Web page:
Movies of 2015: ranked and rated

Goodbye 2015. What with different US and UK release schedules, and film festivals, let’s not quibble about what counts as a 2015 release – here’s everything I feel like including.


Grade A / *****

  1. Ex Machina

It’s a classic science fiction tale, it’s a thriller, it’s a mystery, it’s a philosophical riddle, it’s a tricksy nightmare, it’s a social satire… Ultimately it’s a magician’s trick that relies on gender as a socially-constructed performance plus good old fashioned male arrogance. Ex Machina is an unexpectedly feminist twist on the “sexy female robot” trope, and a delight throughout. All three leads are great, especially Alicia Vikander as the robot Ava and Oscar Isaac as her creator. In fact, of all this year’s science-fiction movies where Domhnall Gleeson and Oscar Isaac are enemies, this was the best. And it has the best, creepiest dance scene of the year.

  1. Mad Max: Fury Road

The best movie chase ever?  Yes. So good that it can take up pretty much the whole movie and not outstay its welcome.  Chases have such a long illustrious history in cinema, and Fury Road is a shining exemplar of the form. At times this earned the mantle of pure cinema.

  1. Carol

The best straight-up romance of the year.  No nightmare surrealism, dream-logic, anti-romance or satiric sour taste (see The Duke of Burgundy or The Lobster) in this one – just pure romance, aching, longing, beyond anything I’ve seen for years.  Plus it looks gorgeous, all decked out in deep reds and lonely teals.

  1. It Follows

Excellent John Carpenter-esque horror; wonderfully dreamy throughout, this perfectly captured the feeling of an inescapable nightmare.

  1. The Duke of Burgundy

Another dreamy/nightmarish movie; somewhere in the 20th century (to borrow the opening line from Brazil), somewhere in central Europe (possibly). In a world seemingly without men, two women pursue a relationship steeped in role-playing and artifice.  In between hints of David Lynch and homages to Stan Brakhage, tensions slowly mount and loyalties dissolve.  Romantic, heartbreaking, and melancholy. The most painful romance of the year.

Grade A- / *****

  1. Catch Me Daddy

A modern western set in the north of England, as a runaway Pakistani bride is hunted down by her family and their thugs-for-hire. This movie expertly plays the audience like an instrument throughout. Only the very very ending hits perhaps the wrong note, but everything else is great. The best scene is one of dancing to Patti Smith (with choreography by FKA Twigs!): second best dance scene of the year.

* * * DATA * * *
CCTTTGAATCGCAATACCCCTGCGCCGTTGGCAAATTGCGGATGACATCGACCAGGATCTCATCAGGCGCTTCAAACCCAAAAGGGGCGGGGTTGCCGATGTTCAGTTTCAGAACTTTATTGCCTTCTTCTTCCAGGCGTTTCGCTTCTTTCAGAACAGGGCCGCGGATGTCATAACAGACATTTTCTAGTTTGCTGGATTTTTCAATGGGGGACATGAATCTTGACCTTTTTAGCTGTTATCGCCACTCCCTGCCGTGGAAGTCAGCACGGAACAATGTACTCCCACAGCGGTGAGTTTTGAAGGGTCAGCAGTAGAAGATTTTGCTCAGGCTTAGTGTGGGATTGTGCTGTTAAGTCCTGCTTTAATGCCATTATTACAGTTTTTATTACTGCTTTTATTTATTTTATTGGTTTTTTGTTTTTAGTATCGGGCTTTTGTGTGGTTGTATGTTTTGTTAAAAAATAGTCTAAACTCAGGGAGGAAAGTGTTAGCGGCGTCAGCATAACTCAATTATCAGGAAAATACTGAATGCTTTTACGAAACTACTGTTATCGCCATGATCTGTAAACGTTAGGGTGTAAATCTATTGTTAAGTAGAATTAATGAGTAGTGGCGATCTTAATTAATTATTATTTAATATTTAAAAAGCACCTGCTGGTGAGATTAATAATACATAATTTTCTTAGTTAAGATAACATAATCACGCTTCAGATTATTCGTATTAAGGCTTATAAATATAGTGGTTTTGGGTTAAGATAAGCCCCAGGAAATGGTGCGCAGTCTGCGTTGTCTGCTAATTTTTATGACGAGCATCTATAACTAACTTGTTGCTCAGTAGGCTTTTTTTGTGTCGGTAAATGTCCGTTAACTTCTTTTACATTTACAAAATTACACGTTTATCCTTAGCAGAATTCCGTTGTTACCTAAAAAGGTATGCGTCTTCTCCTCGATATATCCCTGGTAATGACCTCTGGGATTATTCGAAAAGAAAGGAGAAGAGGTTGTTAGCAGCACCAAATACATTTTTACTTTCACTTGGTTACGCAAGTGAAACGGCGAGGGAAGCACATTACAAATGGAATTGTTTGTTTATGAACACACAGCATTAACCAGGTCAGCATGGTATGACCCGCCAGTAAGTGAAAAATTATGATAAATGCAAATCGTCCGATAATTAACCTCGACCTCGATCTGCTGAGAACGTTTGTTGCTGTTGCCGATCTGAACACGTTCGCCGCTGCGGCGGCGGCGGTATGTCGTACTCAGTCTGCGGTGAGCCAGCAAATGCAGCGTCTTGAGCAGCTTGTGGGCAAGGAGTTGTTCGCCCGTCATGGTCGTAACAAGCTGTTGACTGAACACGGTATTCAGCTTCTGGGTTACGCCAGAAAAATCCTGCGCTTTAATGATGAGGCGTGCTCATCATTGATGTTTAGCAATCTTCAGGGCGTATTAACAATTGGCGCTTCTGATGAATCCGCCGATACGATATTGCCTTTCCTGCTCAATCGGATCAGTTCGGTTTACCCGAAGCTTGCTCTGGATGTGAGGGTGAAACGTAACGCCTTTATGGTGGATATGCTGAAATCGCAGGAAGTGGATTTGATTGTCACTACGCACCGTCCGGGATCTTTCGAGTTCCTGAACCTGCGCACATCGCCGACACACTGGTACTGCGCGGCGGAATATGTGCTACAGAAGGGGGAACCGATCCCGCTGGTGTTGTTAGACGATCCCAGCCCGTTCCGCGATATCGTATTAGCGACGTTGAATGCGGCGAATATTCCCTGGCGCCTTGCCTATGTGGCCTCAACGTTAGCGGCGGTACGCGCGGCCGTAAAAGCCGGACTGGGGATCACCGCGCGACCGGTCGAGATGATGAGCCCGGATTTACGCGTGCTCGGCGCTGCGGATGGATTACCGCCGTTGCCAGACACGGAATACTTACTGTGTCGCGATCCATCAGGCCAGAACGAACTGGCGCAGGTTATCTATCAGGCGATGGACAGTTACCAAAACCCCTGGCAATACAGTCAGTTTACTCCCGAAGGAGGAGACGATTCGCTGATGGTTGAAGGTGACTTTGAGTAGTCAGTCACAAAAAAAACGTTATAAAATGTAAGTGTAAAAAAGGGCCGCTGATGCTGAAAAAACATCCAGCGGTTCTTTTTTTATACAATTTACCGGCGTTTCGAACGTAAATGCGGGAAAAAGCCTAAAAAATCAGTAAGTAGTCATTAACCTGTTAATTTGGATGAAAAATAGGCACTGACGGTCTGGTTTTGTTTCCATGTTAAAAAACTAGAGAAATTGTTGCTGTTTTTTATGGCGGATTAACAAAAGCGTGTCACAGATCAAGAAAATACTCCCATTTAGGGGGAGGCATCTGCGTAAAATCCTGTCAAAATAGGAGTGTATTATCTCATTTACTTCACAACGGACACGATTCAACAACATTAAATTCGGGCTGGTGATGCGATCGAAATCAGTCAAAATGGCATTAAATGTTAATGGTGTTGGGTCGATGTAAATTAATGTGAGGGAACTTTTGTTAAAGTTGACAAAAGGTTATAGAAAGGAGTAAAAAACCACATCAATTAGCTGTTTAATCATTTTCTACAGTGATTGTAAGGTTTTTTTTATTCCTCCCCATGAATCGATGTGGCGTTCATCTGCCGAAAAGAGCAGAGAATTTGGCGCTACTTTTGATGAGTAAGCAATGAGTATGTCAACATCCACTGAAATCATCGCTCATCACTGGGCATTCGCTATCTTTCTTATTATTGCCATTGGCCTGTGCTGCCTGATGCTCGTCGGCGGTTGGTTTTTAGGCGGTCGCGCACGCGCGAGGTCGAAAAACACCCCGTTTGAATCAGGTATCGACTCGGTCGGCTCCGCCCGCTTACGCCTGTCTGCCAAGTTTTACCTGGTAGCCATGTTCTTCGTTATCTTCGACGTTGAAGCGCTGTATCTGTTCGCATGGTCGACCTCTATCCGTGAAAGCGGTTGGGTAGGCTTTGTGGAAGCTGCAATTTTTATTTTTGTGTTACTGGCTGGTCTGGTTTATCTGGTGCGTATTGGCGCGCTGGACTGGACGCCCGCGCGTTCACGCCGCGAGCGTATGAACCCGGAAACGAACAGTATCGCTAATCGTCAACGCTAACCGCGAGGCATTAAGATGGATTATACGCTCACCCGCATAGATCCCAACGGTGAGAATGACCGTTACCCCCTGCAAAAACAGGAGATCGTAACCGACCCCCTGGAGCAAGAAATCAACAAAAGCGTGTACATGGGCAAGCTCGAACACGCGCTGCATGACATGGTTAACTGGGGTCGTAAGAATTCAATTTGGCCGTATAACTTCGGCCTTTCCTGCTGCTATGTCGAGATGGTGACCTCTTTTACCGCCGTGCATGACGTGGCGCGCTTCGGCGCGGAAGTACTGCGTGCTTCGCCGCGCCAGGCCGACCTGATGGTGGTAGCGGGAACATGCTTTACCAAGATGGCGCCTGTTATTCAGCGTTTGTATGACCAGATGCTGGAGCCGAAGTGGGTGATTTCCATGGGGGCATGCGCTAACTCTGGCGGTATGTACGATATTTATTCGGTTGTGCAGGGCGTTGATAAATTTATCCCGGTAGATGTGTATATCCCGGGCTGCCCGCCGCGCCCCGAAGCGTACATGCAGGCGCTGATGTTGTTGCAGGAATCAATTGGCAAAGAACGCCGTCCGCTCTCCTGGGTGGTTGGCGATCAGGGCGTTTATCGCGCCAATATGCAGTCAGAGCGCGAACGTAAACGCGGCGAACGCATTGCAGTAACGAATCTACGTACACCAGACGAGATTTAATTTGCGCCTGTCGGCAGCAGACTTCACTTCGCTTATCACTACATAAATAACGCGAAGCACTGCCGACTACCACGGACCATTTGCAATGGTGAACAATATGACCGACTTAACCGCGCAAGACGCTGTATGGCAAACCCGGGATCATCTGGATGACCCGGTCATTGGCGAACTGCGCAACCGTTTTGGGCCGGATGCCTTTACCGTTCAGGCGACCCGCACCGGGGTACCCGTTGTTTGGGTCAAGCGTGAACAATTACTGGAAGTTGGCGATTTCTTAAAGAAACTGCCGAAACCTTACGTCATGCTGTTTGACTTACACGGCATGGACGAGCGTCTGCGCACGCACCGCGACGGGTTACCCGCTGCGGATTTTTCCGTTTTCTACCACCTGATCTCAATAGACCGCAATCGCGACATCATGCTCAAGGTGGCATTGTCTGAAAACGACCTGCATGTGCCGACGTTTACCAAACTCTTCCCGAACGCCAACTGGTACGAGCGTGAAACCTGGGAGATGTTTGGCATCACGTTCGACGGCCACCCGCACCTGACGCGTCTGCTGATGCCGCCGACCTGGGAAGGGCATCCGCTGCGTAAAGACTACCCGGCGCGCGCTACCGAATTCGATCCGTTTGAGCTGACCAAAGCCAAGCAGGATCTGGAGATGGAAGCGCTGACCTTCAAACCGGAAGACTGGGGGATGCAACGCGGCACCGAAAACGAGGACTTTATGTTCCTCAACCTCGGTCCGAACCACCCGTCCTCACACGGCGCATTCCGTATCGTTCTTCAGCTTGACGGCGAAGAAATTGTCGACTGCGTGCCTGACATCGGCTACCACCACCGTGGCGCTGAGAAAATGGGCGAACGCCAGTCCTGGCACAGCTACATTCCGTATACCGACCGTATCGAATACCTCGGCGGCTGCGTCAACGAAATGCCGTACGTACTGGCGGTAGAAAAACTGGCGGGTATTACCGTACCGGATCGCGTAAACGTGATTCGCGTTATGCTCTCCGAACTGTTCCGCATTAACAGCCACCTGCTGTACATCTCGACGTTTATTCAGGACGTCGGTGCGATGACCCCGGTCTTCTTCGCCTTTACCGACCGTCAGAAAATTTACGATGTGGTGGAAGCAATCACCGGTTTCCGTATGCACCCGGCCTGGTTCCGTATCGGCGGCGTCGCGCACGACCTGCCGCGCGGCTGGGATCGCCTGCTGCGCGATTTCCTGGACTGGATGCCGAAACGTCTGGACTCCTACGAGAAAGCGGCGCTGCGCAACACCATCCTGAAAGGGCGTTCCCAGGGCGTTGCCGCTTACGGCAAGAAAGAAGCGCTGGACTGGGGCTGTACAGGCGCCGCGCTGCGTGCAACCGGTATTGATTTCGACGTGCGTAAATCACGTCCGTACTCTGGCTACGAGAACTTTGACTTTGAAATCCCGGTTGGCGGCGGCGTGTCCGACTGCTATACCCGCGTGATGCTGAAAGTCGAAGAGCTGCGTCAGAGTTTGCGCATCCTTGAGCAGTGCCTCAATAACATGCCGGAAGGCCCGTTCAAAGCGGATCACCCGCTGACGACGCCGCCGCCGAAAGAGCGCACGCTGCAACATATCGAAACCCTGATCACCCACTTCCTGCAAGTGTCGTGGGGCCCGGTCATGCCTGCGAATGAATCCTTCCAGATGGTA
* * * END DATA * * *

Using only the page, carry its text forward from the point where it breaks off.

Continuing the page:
1. The Lobster

The funniest satire on romance this year. Sure, it’s much better in the first half than the second… but even the second half is pretty good, and the final moments are sublime. But more importantly, the first half is just that good that it wins the film an “A” grade all on its own. Colin Farrell, Olivia Coleman and Ashley Jensen are stand-outs.

  1. 45 Years

Heartbreaking in its quiet intensity – Charlotte Rampling gives the performance of the year in this portrait of a marriage disintegrating as the past literally unthaws.

  1. World of Tomorrow

The only short on this list is also the best animation I saw this year – a bleak comedy of the future, and the nature of existence itself. Available to stream. Google it.

  1. Star Wars: The Force Awakens

The Star Wars movie we’d been waiting for; essentially a remix of A New Hope, and to a lesser extent Empire and Return, but what a remix. Map-based plot-holes and dangling threads be dammed, this was a good old fashioned adventure romp with a great villian, touching friendships, a noble sacrifice and a cute robot. Disney paid $4 billion for Lucasfilm, and they got off to a great start.  That said, hopefully the other four Star Wars movies they have planned will follow their own path.

  1. The Witch

Not out until Spring ’16, but featured at various Film Festivals this year. Terrifying. Kinda disregards The Crucible by saying “what if there was a witch in the New England woods?”, but if a horror film is this good, well… it earns that right.

Grade B+ / ****

  1. ’71

Another excellent chase movie, this time a disoriented British squaddie on the run behind ‘enemy line’ in Belfast in 1971 – after seeing something he shouldn’t have every side wants him dead. If foot chases are more your thing, this is the movie for you. Plus it has armed people knocking on front doors, pretending to be friendly and concealing their weapons just out of sight of the peep hole. You know the kind of scene. Excellent.

  1. The Wolfpack

The best documentary I saw all year (NB: I didn’t see Amy).  Phenomenal, and like a lot of my favourite films I saw this year, strangely dreamlike. A family of (mostly) brothers who are forbidden to leave their New York apartment compensate by remaking blockbusters inside it. But when one of them escapes dressed as Mike Myers from Halloween, everything changes.

  1. Tangerine

There’s such wonderful joy in this movie, such energy and humour and power; it just winds itself up and rips through the screen for 88 solid minutes.  Move over Die Hard, this is my new favourite Christmas movie

  1. Green Room

Another festival film set for release in early ’16. A worthy companion piece to the director’s earlier Blue Ruin, a siege movie in the Assault on Precinct 13 mould; sweaty, claustrophobic, tense, panicky, and often suddenly very very violent. Patrick Stewart gives an excellent performance as the Neo-Nazi who needs some teens disposed of, and Alia Shawkat, Imogen Poots and Anton Yelchin are especially great as a bunch of kids who just happened to be in the wrong green room at the wrong moment.

  1. A Pigeon Sat On A Branch Reflecting on Existence